All images © by Roberto Piperno, owner of the domain. Write to firstname.lastname@example.org. Text edited by Rosamie Moore.
Page added in December 2003.
In the late Ist century AD the Romans founded a town on the right bank of the Nile on the site of the ancient port of On (Heliopolis) which was called by the Egyptians "Per-hapi-en-On". The Romans transformed the Egyptian toponym into a more fascinating word: Babilonia.
The emperors Trajan and Hadrian strengthened the town with walls and towers. At that time Egypt was only slightly in danger of being invaded by the Parthians, the only remaining enemy the Romans had in that part of the world, so it is more likely that the fortifications were built to deter the raids of bandits, as Babilonia was key to the trade of a very precious commodity: the Nubian slaves. This trade was still flourishing in the XIXth century and the image used as a background of this page is a detail of an 1838 lithograph by David Roberts showing the slave market in Cairo.
In 642 Amr ibn el-As, general of the Arab army of Omar, the Caliph of Baghdad, invaded Egypt and easily defeated the Byzantine armies. Egypt had just been reoccupied by the Byzantines in 628 after a short Persian domination, and the Egyptians saw the Byzantines as Greek invaders, who in addition threatened their Christian (Coptic) faith which they considered heretical.
Amr ibn el-As won the hearts and minds of the inhabitants of Babilonia by granting them religious freedom. He founded in the vicinity a new town, Fustat and its mosque is the oldest one in Egypt, but Babilonia remained a haven for the Christians. Now it is part of Cairo and it is usually called Old Cairo or Kasr-el-Chamah.
The prevailing Christian faith in Egypt is called Coptic, which just means Egyptian, because the Greeks pronounced the g of Egypt as the g of gun, rather than the g of gin. St. Mark was for Alexandria what St. Peter was for Rome as he preached the Gospel in Egypt and he founded the church (patriarchy) of Alexandria. The symbol of the Patriarchy of Alexandria is the same of Venice, a winged lion holding a book (the Venetians stole the body of the saint from Alexandria).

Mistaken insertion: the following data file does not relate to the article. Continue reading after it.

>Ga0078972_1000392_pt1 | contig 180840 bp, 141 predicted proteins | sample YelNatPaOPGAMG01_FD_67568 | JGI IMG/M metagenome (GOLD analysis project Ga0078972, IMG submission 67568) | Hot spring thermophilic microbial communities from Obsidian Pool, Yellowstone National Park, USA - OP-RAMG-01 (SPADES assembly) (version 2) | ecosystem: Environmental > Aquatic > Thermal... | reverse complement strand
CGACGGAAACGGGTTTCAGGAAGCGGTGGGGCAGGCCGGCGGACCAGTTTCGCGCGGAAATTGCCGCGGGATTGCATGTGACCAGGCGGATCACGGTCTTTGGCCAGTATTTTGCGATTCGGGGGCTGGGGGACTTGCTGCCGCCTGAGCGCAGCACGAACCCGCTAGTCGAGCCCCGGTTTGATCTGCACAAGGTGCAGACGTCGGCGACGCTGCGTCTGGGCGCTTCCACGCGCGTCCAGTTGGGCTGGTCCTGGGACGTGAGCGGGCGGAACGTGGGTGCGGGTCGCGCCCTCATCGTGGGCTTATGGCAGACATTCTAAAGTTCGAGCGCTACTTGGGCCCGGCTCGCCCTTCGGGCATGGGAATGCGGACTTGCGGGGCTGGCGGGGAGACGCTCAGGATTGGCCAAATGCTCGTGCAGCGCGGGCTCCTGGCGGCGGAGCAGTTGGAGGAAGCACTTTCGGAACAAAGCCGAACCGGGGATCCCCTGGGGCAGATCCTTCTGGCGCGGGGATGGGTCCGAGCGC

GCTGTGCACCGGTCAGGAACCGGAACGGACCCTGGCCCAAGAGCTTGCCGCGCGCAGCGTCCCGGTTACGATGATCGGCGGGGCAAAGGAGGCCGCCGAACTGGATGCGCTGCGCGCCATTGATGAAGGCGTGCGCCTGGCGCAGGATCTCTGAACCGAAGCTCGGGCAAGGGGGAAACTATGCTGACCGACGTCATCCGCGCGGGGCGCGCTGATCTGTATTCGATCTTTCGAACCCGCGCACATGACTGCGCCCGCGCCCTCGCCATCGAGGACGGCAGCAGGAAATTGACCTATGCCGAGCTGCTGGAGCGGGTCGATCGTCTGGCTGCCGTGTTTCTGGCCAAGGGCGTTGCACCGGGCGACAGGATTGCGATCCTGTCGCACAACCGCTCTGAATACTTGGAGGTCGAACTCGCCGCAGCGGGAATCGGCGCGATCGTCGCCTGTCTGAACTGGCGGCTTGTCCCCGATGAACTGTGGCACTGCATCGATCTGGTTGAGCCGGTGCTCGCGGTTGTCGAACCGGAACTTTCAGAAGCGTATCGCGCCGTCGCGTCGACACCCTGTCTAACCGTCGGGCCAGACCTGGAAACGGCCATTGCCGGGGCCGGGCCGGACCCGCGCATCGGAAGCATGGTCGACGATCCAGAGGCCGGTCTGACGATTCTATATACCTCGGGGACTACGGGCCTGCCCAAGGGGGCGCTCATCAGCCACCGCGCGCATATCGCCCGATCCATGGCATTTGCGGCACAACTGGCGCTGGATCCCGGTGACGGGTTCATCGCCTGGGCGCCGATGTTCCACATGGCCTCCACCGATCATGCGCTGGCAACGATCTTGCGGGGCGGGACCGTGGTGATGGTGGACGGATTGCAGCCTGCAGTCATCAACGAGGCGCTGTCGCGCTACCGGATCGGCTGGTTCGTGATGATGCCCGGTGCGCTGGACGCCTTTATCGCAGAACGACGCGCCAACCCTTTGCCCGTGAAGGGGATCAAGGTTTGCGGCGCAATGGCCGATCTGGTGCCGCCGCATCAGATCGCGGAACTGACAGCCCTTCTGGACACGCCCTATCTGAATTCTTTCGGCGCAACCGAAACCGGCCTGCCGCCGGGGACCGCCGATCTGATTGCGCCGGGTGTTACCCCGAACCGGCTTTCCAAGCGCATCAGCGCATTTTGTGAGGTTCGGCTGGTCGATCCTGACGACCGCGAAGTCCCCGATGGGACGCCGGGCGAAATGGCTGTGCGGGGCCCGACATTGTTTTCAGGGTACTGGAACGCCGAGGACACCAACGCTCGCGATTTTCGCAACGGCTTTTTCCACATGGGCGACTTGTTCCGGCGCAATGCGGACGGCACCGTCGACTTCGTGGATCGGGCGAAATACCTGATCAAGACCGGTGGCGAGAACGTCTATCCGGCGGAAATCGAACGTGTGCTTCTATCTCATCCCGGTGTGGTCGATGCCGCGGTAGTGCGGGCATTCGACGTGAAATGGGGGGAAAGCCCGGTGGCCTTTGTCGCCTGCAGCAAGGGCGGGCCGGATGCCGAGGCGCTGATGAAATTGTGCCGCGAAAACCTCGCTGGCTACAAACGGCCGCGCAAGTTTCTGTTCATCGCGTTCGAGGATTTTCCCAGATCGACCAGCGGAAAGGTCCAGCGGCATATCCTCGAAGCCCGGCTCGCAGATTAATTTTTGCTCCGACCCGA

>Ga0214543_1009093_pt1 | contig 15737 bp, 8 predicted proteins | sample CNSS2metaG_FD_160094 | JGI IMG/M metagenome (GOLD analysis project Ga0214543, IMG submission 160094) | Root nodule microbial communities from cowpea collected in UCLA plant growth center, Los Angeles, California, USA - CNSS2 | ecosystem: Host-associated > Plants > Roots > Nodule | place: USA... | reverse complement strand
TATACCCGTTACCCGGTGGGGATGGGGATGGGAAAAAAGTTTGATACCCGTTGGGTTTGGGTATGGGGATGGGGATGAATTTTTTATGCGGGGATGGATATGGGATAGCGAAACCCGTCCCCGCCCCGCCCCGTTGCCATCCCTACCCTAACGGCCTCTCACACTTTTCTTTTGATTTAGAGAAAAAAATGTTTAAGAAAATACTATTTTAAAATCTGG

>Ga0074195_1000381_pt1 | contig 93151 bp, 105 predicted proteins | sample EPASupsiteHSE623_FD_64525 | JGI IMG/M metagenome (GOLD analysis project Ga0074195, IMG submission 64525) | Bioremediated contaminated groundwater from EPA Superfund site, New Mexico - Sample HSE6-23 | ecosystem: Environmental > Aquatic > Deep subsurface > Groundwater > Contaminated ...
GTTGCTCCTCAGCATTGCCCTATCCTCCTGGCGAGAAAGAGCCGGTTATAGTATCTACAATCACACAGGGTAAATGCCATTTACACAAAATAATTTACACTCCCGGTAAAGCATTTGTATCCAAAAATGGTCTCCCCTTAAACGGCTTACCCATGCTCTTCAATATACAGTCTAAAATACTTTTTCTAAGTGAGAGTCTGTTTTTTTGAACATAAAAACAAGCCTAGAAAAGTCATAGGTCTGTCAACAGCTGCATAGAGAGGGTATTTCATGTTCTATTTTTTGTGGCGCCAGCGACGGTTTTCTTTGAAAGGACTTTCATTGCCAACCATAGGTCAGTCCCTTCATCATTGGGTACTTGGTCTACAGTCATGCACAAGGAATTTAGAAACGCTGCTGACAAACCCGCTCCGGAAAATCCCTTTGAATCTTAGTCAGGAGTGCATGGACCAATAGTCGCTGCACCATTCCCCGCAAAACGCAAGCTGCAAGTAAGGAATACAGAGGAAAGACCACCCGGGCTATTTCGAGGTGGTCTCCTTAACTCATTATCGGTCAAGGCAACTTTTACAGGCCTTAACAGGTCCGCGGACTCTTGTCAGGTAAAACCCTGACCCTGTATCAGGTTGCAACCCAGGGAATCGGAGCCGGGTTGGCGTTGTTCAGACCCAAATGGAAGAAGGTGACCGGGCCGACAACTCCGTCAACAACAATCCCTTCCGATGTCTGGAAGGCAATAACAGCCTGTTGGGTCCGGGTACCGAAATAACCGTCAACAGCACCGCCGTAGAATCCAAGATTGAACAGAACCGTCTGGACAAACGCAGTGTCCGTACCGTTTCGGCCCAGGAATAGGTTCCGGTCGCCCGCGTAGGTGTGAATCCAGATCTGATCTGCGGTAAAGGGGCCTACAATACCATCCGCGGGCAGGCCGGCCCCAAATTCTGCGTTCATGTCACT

A sign of the religious tolerance existing in Egypt is the use of the calendars of the various faiths existing in the country. The Gregorian date is accompanied by the Muslim date, counting the years since the Egira (year 622, but the Muslim year is based on a lunar calendar and is shorter than the solar year) and by the Coptic date.
The Coptic calendar is the solar calendar adopted by Julius Caesar. It became the official calendar of the Roman Empire. It is based on 365 days and an additional leap day every four years, but it is divided into 13 months, 12 of 30 days and one of 5 or 6 days. The months retain in some cases their ancient Egyptian names, so the month of Tout is a reference to Thot, the god of wisdom, writing and knowledge and the name of the first month of the Egyptian calendar. The Coptic calendar counts the years since the accession to the throne of Diocletian and the year is followed by A.M. (Anno Martyrum) rather than A.D. (Anno Domini), as it makes reference to the persecutions ordered by that emperor in 303-304 and which particularly hit the Christians in Egypt. The accession is set at the year 283 AD, while today's historians believe the accession occurred in the year 284.
Both Jews and Christians regard Babilonia as the site of important events. For the Jews the still existing synagogue of Ben Ezra was built where the Pharaoh's daughter found Moses and for the Christians the church of St. Serge was built on a cave where the Sacred Family found a refuge. There are several churches inside the walls of Babilonia. One of them, St. George's, gives the name to the Cairo underground station (Bar Girgi) next to it. The most famous church is called the suspended church (Al Moallaqah), because it was built on top of the ancient Roman gate. It is dedicated to the Virgin Mary and it has been for a long time the church of the Coptic Patriarchs.
A visit to the church shows that it was built making use of elements of the Roman temples of Babilonia. In particular a pillar of cipollino can be linked to the emperor Hadrian who erected many temples throughout the empire making use of this kind of coloured marble.
The decoration of the Coptic churches shows the influence of Islamic art and in particular the use of calligraphy as a decorative element. Only a few crosses alert the viewer who cannot read Arabic that those inscriptions are not in praise of Allah.